Legends of Diving Articles

 

Ella Jean Morgan
First Black Woman Dive Instructor


Ella Jean Morgan

Born in Belize City, Belize on January 17, 1939 to missionary parents, Ella Jean Morgan certainly qualifies as a truly International Legend of Diving.  Certainly the exotic location she was born and raised in, as well as the facts that her mother was a native of the Cayman Islands and her father haled from Jamaica, helped provide an international landscape that fostered an openness in Ella Jean that would move her to break racial and gender barriers in the dive industry.

The daughter of Seventh Day Adventist Missionaries, Ella Jean spent the first six years of her life in Belize, before moving with her family to Nicaragua and Costa Rica during her formative years.  She came to the United States twice to attend school over the years, but spent much time in Jamaica. Though never having gone scuba diving until attending college in the United States, Ms Morgan attributes her love of the sea and desire to dive to the time she spent snorkeling in the Caribbean during these younger years.

After visiting a friend in California, Ella Jean decided to make it her home and enrolled in college at Cal State in Los Angeles.  Fascinated by the sea and all things in it, she earned her undergraduate degree in biology while taking as many field courses available dealing with marine biology.  It was at this time that she took a course in diving at Cal State and became certified in Open Water in 1970 through L.A. County. Some years later, in 1983, Ella Jean Morgan became certified as an Instructor though L.A. County, thereby becoming the first black woman instructor in the world, as far as International Legends of Diving can determine. That same year, Ella Jean became cross-certified through NAUI, as well.

Ms Morgan recalls that throughout her LA County Instructor course, a different instructor taught each lecture that made up the course.  One instructor that left a lasting impression on Ella Jean was Dr Sam Miller, who lectured on the legal ramifications of diving. During the 3 month long LA Instructor course, a weekend was dedicated to learning from the great Jim Stewart at Scripps Institute in San Diego, Ca.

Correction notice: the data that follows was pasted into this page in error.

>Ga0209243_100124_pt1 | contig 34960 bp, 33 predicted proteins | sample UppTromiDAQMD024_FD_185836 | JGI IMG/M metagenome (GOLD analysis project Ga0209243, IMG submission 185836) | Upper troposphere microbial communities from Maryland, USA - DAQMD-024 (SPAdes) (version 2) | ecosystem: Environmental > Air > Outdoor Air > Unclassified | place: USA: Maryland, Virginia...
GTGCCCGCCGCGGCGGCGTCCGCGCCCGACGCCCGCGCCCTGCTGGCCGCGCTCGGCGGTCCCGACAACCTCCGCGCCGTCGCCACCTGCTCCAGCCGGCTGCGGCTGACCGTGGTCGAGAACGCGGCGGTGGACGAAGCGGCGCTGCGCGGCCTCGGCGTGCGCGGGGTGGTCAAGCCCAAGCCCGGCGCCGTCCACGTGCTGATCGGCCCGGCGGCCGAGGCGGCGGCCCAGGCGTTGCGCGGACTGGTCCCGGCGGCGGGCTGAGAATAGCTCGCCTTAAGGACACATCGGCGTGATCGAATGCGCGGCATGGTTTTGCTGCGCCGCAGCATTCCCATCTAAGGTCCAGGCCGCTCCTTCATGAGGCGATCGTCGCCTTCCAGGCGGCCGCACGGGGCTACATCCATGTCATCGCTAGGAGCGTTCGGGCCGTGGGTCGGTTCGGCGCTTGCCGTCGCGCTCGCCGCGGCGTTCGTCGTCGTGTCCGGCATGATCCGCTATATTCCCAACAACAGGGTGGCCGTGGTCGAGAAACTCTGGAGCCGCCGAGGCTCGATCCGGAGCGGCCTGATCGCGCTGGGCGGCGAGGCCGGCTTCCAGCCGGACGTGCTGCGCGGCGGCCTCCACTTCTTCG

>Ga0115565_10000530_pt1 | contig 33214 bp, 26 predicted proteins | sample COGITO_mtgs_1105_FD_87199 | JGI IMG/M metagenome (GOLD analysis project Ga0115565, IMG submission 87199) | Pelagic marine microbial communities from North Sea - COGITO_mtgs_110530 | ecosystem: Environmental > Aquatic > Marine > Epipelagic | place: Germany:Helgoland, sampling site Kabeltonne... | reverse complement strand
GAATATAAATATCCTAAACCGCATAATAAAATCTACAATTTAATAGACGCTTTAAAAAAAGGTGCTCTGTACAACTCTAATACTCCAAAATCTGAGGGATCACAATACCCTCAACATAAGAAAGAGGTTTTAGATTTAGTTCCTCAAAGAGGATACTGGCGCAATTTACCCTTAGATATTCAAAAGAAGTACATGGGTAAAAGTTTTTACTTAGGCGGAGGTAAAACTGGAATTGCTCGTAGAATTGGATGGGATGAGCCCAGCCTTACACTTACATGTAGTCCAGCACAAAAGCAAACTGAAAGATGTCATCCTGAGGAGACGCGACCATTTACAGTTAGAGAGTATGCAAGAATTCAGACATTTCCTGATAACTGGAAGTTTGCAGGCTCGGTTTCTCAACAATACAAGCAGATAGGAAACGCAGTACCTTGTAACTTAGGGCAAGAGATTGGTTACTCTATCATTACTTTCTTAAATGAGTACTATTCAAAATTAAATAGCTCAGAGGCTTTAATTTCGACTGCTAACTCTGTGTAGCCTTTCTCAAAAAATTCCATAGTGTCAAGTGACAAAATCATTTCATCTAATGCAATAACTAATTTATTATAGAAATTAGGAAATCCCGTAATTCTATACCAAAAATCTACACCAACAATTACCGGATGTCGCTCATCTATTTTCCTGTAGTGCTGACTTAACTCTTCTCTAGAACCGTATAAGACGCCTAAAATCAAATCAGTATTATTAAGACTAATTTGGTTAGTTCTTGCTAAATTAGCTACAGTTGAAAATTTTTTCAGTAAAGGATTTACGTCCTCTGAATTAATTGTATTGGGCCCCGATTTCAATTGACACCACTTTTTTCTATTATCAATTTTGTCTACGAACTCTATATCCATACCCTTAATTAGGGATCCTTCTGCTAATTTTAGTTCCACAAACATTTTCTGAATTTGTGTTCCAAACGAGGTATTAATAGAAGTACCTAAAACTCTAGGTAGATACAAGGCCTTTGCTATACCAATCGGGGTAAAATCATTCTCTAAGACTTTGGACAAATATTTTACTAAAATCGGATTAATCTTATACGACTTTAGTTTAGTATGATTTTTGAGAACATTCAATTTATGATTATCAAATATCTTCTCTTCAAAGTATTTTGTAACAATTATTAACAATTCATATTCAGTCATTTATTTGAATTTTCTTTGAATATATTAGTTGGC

It is worth noting that there was no "affirmative action" in diving. The LA County instructor course had a diving skill test that a candidate had to pass successfully to be accepted into the course, as well as a specific skill level to graduate. For example, a year or two after Ella Jean completed her course, four young black male divers tried to get into the course, but only one did. That young man didn't meet the skill level to graduate, however, and had to repeat the entire course the following year. It is obvious that Ella Jean's accomplishments can be attributed to her and her alone.

It was in 1981, after joining a dive club in Glendale, California, that Ella Jean met Erin O'Neil, a woman that would prove to be not only a lifelong friend, but a business partner, as well.  One of the officers of this club started a class for dive masters and assistant dive instructors. The class consisted of five men and two women, the two women being Ella Jean and Erin O’Neil, and they proved to be the only two to pass the course successfully.  They went on to complete the LA County Instructor Course together in 1983.

After becoming instructors, the two women went on to teach at a dive shop called Scuba Dooba Dive.  Less than a year later they started their own dive shop called Morgan-O’Neill Underwater Company, which stayed in operation from 1983 until 1996.  The two friends were dedicated to maintaining high standards for each student that passed through their door.  They enjoyed many colorful experiences over the years and had the opportunity to teach many in the entertainment industry.  They attribute this to their flexibility, providing customized schedules for instruction at any time of day or evening. 

Due to their own personal experience as women divers in a sport dominated and mostly taught by men, Morgan and O’Neill became very passionate about finding alternative methods of instruction, while still holding to the highest standards of safety.  Ella Jean noted that when she was a student herself, that many of the techniques for diving, such as placing a tank on by lifting it over your head, made it more difficult for a woman than necessary.  The two women became specialized in training women and men and boys with smaller builds.